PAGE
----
As Harrisburg braces for a future under the control of a state-appointed receiver, we find this week that three intrepid souls have filed a federal lawsuit to stop the entire process. Of course, no word from any of the three on what kind of carnage awaits the Capitol City if control reverts to city council and the mayor, but why spoil a good lawsuit?
In related news, the People for the Ethical Treatment of Animals is offering the City of Harrisburg some amount of cash to plaster a pro-vegan ad on the smokestack of the debt-riddled incinerator. When you get to the point where this actually sounds like a good idea, you know your finances are in the commode. We would at least suggest that PETA make the same offer to the state and put the ad on the side of that creepy State Archives Building.
In today’s Triad economic lesson, we learn of “supply and demand,” thanks to our friends at US Airways. This week, after Southwest Airlines abandoned the Pittsburgh-to-Philadelphia route, US Airways found itself the only carrier left servicing that route. That means US Airways gets to “supply” all of the “demand.” This also allows them to radically re-jigger (complex economic term) the price of said Pittsburgh-to-Philly flight from $118 to $698. Alas, this particular exercise of supply and demand has caught the attention of the aforementioned Senator Casey, who fired off a letter to US Airways demanding that they supply some answers about a 500% price hike.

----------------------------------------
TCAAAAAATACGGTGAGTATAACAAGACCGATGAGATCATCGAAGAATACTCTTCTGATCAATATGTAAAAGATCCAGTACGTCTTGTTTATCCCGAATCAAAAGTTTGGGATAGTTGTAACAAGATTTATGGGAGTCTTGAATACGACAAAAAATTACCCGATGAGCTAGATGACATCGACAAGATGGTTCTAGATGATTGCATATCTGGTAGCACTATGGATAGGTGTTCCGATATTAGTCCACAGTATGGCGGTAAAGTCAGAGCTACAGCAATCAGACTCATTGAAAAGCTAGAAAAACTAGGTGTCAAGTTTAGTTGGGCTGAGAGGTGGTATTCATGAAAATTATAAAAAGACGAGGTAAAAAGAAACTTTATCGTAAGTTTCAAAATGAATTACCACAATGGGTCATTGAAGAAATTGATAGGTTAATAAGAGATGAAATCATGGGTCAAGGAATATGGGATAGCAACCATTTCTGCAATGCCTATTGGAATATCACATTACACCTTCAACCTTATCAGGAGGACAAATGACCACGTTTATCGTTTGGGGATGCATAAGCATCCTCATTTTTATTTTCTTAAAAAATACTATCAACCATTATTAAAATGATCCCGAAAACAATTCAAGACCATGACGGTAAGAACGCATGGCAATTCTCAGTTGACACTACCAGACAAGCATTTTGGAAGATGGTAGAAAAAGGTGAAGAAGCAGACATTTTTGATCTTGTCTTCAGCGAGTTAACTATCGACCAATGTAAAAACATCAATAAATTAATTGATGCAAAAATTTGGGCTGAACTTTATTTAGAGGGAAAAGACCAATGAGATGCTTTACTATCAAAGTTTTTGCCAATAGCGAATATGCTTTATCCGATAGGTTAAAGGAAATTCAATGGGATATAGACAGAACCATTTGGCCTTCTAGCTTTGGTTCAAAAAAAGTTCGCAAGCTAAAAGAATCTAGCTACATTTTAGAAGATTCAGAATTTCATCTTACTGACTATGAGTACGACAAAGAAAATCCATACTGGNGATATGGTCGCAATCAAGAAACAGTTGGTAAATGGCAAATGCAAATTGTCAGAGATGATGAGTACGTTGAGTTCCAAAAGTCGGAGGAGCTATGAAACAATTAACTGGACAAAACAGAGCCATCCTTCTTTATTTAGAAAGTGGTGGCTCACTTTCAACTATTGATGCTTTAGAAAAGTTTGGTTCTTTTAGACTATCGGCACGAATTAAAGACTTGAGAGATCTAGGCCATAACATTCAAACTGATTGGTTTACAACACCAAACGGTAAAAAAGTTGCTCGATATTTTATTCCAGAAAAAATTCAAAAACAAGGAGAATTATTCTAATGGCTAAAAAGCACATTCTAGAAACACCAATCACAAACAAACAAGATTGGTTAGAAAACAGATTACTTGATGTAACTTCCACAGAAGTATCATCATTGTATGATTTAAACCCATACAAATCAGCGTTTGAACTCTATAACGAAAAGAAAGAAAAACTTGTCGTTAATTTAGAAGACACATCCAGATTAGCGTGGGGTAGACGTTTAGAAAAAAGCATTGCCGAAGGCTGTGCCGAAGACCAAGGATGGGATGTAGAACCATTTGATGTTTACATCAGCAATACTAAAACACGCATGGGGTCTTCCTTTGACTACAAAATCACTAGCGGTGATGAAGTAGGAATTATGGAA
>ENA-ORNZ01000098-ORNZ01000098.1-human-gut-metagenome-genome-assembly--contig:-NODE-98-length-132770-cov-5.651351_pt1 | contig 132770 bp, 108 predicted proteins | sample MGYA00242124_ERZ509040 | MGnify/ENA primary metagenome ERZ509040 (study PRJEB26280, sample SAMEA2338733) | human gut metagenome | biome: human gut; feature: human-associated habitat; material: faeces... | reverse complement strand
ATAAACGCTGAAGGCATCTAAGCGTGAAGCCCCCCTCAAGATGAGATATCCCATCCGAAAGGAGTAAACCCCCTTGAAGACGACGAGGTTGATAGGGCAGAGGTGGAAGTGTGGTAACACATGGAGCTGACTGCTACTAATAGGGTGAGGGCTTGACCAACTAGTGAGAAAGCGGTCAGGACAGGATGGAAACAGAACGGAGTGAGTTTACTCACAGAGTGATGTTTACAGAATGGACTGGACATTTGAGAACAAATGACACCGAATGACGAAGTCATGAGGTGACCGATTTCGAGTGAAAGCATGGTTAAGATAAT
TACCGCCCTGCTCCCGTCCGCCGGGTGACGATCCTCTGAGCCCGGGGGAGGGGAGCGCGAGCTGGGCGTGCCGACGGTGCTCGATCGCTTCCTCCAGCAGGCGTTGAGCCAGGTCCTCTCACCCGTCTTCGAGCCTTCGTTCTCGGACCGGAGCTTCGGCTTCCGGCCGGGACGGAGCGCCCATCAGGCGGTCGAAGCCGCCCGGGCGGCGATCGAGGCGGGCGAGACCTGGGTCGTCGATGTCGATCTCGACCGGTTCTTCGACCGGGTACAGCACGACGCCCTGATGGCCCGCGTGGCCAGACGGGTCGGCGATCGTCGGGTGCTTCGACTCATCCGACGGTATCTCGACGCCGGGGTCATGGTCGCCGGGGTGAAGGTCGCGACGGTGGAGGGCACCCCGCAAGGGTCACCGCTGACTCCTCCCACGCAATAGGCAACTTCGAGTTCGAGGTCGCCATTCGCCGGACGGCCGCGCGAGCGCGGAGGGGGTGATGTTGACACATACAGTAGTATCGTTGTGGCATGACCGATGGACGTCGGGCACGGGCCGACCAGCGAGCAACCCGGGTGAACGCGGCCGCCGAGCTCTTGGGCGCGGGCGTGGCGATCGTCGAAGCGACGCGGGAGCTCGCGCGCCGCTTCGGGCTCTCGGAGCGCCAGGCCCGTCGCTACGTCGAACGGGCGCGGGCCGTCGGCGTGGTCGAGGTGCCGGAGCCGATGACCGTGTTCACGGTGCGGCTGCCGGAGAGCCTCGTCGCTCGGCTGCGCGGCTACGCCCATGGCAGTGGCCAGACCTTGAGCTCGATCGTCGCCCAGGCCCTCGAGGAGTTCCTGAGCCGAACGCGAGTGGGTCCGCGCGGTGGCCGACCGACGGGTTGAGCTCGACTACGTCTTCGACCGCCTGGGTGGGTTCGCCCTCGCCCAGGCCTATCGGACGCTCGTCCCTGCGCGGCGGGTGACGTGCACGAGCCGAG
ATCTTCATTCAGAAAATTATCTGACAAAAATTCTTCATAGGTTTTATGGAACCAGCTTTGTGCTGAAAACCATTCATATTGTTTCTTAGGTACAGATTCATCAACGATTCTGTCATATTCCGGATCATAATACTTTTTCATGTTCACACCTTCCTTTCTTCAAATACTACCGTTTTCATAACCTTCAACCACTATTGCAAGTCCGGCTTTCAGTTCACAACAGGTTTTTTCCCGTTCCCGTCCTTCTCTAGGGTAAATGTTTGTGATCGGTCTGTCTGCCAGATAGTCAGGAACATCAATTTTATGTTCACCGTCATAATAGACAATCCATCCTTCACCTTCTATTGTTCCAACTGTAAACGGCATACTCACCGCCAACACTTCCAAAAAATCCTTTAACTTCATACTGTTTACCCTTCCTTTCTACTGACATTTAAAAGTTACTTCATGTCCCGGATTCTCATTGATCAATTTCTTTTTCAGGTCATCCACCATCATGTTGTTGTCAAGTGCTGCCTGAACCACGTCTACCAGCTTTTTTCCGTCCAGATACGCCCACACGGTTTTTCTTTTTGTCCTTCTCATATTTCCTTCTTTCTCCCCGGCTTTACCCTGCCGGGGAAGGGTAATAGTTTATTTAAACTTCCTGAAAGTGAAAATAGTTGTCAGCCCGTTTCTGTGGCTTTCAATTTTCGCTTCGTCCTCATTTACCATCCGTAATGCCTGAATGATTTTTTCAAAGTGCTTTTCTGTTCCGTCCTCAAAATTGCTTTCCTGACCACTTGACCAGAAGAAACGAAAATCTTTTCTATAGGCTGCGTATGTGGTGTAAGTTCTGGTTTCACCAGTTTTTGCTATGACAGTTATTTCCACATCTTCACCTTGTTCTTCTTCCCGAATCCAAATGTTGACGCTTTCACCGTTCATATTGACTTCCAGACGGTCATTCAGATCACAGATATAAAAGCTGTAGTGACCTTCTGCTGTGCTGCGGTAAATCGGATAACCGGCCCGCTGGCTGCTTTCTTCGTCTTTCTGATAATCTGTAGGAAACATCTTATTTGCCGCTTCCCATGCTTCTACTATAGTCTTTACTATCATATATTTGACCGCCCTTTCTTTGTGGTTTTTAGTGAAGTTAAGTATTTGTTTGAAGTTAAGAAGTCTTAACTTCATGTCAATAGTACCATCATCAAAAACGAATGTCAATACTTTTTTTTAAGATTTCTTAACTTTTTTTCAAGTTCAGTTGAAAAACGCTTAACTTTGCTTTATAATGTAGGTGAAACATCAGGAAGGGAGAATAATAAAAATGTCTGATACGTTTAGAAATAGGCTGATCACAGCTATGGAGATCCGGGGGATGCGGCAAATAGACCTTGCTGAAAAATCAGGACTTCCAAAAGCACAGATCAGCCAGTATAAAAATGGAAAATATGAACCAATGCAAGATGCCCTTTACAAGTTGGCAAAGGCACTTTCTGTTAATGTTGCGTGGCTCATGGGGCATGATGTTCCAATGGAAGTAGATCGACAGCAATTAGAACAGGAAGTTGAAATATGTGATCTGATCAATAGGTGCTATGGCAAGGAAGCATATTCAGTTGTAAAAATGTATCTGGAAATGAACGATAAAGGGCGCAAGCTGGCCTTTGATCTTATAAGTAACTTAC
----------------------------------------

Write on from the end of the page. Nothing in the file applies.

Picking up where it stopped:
Congress, fresh off of declaring cafeteria pizza as a vegetable, has now lifted the ban on funding horse meat inspections, which means that the morning line favorite that ended up running dead last at Pimlico could – theoretically -- be part of your cheeseburger at some point in the near future. What is this all about? Are we running out of cows or something?
Finally this week, State Senator John Rafferty formally announced his intention to seek the GOP nomination for Attorney General. Nabbing the nomination is usually tantamount to winning the whole enchilada, as the Democrats have not held the elected office of Attorney General since…never. When it comes to AG, the Dems usually play the role of the Washington Generals.
That’s all from your seat of state government, where everyone is bracing for the return of the General Assembly for the 2011 dénouement. Look for the brand new Congressional maps next week, as well as more shale tax action. In the meantime, check out the newest installment of crisis communications advice from Triad’s own Rick Kelly here. He has a few choice words for Jerry Sandusky’s lawyer. And as usual: Facebook and Twitter. Rinse; repeat.
From all you friends at Triad, have a great weekend!